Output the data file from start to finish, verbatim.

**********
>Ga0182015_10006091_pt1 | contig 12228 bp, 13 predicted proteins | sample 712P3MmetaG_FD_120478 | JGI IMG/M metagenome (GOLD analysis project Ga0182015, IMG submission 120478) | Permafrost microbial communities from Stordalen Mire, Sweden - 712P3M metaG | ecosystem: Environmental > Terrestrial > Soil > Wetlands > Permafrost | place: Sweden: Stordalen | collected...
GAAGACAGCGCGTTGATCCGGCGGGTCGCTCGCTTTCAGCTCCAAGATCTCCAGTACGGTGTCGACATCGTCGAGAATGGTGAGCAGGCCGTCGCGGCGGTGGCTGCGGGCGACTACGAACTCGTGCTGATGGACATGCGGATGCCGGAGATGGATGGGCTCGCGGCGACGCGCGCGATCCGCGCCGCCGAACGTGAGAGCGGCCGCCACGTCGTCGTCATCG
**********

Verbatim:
>Ga0182015_10006091_pt1 | contig 12228 bp, 13 predicted proteins | sample 712P3MmetaG_FD_120478 | JGI IMG/M metagenome (GOLD analysis project Ga0182015, IMG submission 120478) | Permafrost microbial communities from Stordalen Mire, Sweden - 712P3M metaG | ecosystem: Environmental > Terrestrial > Soil > Wetlands > Permafrost | place: Sweden: Stordalen | collected...
GAAGACAGCGCGTTGATCCGGCGGGTCGCTCGCTTTCAGCTCCAAGATCTCCAGTACGGTGTCGACATCGTCGAGAATGGTGAGCAGGCCGTCGCGGCGGTGGCTGCGGGCGACTACGAACTCGTGCTGATGGACATGCGGATGCCGGAGATGGATGGGCTCGCGGCGACGCGCGCGATCCGCGCCGCCGAACGTGAGAGCGGCCGCCACGTCGTCGTCATCG